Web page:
Faith for Boys

Boys take faith.  Anyone that has had boys or has taught boys knows that they take A LOT of faith!  I must admit that having my own family made up of the male species, me being the exception, and teaching sixth grade boys I have an abundance of exposure to boys!  I must also admit that at times I forget that boys take faith!  I do get discouraged and the boys in my life bring disappointment in ways that are hard for a female to understand.  I regularly have to give myself a pep-talk about being faithful and not losing faith, that God does love these young men in my midst and that I have a duty to our Lord to faithfully love and correct them.

This morning the Lord gave me a big hug from Heaven.  Our morning assembly began as usual and the children that are late are required to wait in the hall until the Scripture reading is completed so that they won’t disrupt the the reading of God’s Word.  We always have some students waiting in the hall.  These children filed in after the reading and the assembly continued on.  We were almost finished with the assembly when I looked into the hallway and there I saw one of our “big boys” in secondary school, obviously later than the rest.  Mr. Bryant was ready for us to sing the Gloria Patri and we all raised our hands to praise the Lord one last time before we were released to start our day in our classrooms.  Tears quickly came to my eyes as I watched this young man, who will soon be on his own in the world, raise his hands and his mouth followed the words that we all sang.  My point being that it would have been so easy for him to just stand in the hall since few could even see him.  He could have stayed at his locker two minutes longer for the assembly would conclude very shortly.  This young man could have walked to his first period class (and two years ago, I would have fully expected him to do so) but he chose to stand in the hallway, raise his large manly hands to Heaven and sing praises to our Lord.    He has no idea what a faith boost he gave me today!  (I almost ran to hug him when the song was over! :>)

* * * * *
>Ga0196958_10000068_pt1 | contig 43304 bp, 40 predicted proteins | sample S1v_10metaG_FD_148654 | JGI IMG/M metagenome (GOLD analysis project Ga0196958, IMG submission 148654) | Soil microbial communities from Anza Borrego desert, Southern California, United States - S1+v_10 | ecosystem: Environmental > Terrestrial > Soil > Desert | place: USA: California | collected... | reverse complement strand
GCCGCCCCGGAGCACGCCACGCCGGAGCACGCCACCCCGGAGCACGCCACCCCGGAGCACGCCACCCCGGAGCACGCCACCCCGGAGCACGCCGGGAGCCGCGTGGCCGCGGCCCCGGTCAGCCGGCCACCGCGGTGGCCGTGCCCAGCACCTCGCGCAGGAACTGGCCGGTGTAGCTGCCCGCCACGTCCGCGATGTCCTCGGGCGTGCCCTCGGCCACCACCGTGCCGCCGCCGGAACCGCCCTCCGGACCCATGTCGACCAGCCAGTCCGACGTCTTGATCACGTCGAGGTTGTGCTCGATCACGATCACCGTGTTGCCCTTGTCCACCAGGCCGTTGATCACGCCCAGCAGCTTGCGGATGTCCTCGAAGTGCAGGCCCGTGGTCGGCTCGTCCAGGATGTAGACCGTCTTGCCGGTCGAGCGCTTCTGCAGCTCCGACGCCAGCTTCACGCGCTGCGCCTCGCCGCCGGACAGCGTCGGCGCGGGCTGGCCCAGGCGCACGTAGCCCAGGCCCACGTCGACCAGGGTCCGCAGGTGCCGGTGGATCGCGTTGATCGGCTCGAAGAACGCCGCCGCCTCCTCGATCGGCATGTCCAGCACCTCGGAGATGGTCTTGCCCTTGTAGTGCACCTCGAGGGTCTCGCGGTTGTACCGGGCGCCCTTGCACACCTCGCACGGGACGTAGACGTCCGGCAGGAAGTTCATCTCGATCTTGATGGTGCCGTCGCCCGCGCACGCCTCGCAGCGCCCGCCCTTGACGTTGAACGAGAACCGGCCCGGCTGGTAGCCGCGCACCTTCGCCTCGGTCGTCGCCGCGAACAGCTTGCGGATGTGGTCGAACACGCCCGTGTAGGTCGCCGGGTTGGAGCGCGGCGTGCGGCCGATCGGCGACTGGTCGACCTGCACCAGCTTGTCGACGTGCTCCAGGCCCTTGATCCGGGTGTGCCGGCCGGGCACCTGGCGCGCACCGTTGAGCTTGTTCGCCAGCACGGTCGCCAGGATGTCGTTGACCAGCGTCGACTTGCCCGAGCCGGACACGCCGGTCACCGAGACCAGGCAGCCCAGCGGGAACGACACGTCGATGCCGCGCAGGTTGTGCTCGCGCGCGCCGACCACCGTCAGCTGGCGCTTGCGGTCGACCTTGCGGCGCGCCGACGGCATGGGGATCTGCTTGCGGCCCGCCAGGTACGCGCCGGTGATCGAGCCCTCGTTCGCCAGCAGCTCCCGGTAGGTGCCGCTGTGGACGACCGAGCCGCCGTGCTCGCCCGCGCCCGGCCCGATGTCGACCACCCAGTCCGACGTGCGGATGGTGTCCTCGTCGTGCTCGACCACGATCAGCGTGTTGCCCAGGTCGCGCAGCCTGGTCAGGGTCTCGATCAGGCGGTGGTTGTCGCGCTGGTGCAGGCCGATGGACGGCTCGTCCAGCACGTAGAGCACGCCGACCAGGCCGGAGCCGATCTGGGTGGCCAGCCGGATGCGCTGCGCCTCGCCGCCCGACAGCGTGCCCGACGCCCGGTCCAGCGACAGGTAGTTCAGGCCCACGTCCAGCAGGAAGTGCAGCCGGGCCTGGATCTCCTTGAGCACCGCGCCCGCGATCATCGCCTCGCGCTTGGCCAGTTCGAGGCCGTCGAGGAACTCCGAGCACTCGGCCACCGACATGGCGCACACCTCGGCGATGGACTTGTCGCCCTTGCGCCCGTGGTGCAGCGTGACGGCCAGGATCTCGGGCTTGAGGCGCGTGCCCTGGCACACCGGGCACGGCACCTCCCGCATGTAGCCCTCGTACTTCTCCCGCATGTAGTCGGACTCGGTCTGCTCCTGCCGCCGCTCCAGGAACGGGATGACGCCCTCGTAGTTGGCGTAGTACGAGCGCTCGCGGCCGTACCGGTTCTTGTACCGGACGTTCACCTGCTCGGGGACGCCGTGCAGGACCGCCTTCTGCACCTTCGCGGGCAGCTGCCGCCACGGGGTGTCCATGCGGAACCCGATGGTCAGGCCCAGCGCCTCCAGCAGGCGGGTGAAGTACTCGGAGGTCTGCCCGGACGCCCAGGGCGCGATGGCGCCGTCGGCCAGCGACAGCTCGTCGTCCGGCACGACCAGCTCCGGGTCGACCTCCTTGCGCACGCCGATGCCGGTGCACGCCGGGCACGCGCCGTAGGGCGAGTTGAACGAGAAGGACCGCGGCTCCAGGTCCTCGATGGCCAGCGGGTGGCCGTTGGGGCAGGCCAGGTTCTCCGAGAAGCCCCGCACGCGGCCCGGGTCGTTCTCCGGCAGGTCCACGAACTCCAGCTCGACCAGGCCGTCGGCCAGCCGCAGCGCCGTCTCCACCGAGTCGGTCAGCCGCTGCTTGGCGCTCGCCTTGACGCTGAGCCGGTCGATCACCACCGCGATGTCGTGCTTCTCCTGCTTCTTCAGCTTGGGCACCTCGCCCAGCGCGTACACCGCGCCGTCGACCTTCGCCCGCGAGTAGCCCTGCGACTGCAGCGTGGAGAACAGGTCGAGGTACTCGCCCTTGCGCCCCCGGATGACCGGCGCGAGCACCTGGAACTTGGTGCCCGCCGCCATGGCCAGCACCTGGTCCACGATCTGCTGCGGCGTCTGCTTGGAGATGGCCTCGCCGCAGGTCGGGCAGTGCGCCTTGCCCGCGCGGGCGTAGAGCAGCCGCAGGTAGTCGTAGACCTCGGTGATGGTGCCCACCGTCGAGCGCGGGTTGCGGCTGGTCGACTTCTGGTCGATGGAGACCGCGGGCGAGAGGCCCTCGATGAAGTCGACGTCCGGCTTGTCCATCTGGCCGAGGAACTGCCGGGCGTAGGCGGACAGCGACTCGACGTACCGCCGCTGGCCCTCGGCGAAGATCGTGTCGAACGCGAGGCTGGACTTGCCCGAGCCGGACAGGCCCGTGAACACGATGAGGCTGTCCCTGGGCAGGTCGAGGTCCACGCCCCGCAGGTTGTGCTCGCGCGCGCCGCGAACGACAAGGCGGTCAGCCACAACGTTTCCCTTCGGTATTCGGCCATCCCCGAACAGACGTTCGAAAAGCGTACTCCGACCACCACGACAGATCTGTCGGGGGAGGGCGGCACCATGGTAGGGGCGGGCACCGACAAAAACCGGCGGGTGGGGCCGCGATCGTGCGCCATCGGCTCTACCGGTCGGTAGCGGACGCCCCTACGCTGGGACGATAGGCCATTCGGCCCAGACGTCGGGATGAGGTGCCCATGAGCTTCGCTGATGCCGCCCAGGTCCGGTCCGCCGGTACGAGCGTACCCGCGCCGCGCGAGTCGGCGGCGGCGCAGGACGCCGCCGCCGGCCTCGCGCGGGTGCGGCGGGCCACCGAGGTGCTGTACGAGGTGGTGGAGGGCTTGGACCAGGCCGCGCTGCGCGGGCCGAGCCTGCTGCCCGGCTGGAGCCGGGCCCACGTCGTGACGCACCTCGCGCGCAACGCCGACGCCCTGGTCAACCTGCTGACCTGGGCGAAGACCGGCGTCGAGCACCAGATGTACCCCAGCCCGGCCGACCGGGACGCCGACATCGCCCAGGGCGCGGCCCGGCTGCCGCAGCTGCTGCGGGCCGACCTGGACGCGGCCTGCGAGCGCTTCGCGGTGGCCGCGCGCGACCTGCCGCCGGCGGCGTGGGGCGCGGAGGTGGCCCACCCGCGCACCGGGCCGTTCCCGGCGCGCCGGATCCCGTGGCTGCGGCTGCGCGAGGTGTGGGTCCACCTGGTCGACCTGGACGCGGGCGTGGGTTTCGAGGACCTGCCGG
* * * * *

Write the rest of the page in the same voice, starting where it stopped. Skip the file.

With more faith than usual, and a gratefulness for God’s goodness, I pray along with Ignatius of Loyola:

Dearest Lord, teach me to be generous.

Teach me to serve you as you deserve;

to give, and not to count the cost;

to fight, and not to heed the wounds;

to labor, and not to seek to rest;

to give of myself and not to ask for reward,

except the reward of knowing that I am doing your will.  Amen.

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Good Men Speaking Well

OMG, IM totes rite 4 ths j0b!!1!!

How would you respond if you saw this on the resume of a prospect you were considering hiring? I suspect not favorably. Yet USA Today reported in 2006 that New Zealand’s high school students would be able to use the language of texting in national exams.

Are students today being prepared to speak and write well? What does it mean to speak and write “well” anyway? Having a strong lexicon of OMG’s and LOL’s?